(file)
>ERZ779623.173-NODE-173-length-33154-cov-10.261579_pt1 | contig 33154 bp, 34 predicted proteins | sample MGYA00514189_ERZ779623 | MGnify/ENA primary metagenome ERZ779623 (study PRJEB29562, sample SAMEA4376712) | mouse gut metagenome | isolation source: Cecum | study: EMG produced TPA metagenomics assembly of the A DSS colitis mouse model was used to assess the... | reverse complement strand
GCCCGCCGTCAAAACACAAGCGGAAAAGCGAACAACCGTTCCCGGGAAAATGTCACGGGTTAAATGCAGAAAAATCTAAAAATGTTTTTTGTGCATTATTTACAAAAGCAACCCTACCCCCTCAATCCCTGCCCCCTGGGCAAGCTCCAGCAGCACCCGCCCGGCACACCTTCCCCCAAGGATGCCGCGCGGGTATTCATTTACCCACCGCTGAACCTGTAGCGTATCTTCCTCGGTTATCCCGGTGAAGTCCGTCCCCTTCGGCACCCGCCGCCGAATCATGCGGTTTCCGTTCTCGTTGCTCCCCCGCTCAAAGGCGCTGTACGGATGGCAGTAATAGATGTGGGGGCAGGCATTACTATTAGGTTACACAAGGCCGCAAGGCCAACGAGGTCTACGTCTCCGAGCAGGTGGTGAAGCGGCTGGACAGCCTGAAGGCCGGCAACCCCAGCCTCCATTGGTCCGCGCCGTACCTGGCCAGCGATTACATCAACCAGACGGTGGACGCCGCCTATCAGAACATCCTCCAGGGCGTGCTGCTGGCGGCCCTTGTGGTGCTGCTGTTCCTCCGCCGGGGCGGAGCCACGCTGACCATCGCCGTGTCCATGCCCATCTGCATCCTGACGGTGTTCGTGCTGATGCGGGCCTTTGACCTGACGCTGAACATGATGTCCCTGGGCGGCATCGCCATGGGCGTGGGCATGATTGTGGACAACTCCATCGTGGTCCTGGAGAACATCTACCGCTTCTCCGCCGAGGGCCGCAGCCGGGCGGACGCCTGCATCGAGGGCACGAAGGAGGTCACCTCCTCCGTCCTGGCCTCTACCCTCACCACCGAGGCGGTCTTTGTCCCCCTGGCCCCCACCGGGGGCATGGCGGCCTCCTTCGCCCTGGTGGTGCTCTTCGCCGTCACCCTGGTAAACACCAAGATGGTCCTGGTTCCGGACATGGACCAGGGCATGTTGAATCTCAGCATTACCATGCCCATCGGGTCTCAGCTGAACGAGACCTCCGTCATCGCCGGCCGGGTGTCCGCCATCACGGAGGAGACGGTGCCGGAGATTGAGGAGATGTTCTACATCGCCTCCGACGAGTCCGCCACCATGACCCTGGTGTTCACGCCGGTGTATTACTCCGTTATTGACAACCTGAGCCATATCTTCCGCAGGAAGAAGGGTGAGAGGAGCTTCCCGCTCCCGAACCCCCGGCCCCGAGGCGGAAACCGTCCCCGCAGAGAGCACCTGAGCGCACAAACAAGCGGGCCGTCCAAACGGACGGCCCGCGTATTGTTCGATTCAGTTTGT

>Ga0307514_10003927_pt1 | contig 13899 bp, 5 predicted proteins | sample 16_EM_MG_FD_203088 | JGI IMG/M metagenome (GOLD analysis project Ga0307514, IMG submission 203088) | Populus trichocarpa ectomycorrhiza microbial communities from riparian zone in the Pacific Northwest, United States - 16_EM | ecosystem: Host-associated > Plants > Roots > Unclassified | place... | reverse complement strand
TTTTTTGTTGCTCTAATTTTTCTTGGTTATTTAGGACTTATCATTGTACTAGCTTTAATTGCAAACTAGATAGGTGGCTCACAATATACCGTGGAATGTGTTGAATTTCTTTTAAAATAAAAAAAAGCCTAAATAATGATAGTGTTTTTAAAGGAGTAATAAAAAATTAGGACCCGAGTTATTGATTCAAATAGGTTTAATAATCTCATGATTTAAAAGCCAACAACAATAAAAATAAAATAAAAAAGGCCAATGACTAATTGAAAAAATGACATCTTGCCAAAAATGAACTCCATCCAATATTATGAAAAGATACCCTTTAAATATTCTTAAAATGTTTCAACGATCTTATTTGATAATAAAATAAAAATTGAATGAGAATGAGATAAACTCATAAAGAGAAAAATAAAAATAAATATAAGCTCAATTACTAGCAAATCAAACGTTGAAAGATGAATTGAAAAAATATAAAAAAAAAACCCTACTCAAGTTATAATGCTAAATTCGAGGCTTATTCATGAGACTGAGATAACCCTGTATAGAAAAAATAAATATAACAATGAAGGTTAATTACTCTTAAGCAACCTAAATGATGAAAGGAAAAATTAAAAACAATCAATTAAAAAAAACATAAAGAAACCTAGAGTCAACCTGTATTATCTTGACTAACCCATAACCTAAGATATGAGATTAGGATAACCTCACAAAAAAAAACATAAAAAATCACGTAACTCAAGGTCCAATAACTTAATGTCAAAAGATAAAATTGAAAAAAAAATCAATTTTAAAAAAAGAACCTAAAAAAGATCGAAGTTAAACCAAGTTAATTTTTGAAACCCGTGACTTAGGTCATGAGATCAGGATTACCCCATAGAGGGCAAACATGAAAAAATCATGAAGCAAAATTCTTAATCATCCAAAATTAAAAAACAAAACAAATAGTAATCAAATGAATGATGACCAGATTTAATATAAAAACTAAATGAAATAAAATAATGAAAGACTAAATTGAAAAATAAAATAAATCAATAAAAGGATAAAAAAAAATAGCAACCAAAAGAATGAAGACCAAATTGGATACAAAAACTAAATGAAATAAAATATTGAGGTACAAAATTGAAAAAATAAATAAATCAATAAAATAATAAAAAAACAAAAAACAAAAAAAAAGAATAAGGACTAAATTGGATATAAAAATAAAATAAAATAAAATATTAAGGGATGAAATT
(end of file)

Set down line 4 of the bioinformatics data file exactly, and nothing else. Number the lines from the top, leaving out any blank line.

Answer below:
TTTTTTGTTGCTCTAATTTTTCTTGGTTATTTAGGACTTATCATTGTACTAGCTTTAATTGCAAACTAGATAGGTGGCTCACAATATACCGTGGAATGTGTTGAATTTCTTTTAAAATAAAAAAAAGCCTAAATAATGATAGTGTTTTTAAAGGAGTAATAAAAAATTAGGACCCGAGTTATTGATTCAAATAGGTTTAATAATCTCATGATTTAAAAGCCAACAACAATAAAAATAAAATAAAAAAGGCCAATGACTAATTGAAAAAATGACATCTTGCCAAAAATGAACTCCATCCAATATTATGAAAAGATACCCTTTAAATATTCTTAAAATGTTTCAACGATCTTATTTGATAATAAAATAAAAATTGAATGAGAATGAGATAAACTCATAAAGAGAAAAATAAAAATAAATATAAGCTCAATTACTAGCAAATCAAACGTTGAAAGATGAATTGAAAAAATATAAAAAAAAAACCCTACTCAAGTTATAATGCTAAATTCGAGGCTTATTCATGAGACTGAGATAACCCTGTATAGAAAAAATAAATATAACAATGAAGGTTAATTACTCTTAAGCAACCTAAATGATGAAAGGAAAAATTAAAAACAATCAATTAAAAAAAACATAAAGAAACCTAGAGTCAACCTGTATTATCTTGACTAACCCATAACCTAAGATATGAGATTAGGATAACCTCACAAAAAAAAACATAAAAAATCACGTAACTCAAGGTCCAATAACTTAATGTCAAAAGATAAAATTGAAAAAAAAATCAATTTTAAAAAAAGAACCTAAAAAAGATCGAAGTTAAACCAAGTTAATTTTTGAAACCCGTGACTTAGGTCATGAGATCAGGATTACCCCATAGAGGGCAAACATGAAAAAATCATGAAGCAAAATTCTTAATCATCCAAAATTAAAAAACAAAACAAATAGTAATCAAATGAATGATGACCAGATTTAATATAAAAACTAAATGAAATAAAATAATGAAAGACTAAATTGAAAAATAAAATAAATCAATAAAAGGATAAAAAAAAATAGCAACCAAAAGAATGAAGACCAAATTGGATACAAAAACTAAATGAAATAAAATATTGAGGTACAAAATTGAAAAAATAAATAAATCAATAAAATAATAAAAAAACAAAAAACAAAAAAAAAGAATAAGGACTAAATTGGATATAAAAATAAAATAAAATAAAATATTAAGGGATGAAATT